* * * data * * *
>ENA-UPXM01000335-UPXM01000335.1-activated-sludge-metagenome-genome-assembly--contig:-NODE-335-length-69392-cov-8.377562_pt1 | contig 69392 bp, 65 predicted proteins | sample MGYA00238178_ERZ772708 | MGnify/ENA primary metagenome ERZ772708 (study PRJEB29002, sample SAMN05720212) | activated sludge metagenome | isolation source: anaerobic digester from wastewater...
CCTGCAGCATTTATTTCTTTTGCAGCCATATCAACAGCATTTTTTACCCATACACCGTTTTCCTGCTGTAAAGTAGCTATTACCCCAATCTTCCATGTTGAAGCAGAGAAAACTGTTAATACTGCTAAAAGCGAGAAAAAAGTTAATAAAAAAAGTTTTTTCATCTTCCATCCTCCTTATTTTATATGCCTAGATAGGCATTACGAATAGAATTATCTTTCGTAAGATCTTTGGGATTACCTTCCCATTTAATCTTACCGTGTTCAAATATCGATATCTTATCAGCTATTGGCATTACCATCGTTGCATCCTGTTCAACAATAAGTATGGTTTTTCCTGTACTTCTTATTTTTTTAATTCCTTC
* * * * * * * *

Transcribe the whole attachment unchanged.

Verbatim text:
>ENA-UPXM01000335-UPXM01000335.1-activated-sludge-metagenome-genome-assembly--contig:-NODE-335-length-69392-cov-8.377562_pt1 | contig 69392 bp, 65 predicted proteins | sample MGYA00238178_ERZ772708 | MGnify/ENA primary metagenome ERZ772708 (study PRJEB29002, sample SAMN05720212) | activated sludge metagenome | isolation source: anaerobic digester from wastewater...
CCTGCAGCATTTATTTCTTTTGCAGCCATATCAACAGCATTTTTTACCCATACACCGTTTTCCTGCTGTAAAGTAGCTATTACCCCAATCTTCCATGTTGAAGCAGAGAAAACTGTTAATACTGCTAAAAGCGAGAAAAAAGTTAATAAAAAAAGTTTTTTCATCTTCCATCCTCCTTATTTTATATGCCTAGATAGGCATTACGAATAGAATTATCTTTCGTAAGATCTTTGGGATTACCTTCCCATTTAATCTTACCGTGTTCAAATATCGATATCTTATCAGCTATTGGCATTACCATCGTTGCATCCTGTTCAACAATAAGTATGGTTTTTCCTGTACTTCTTATTTTTTTAATTCCTTC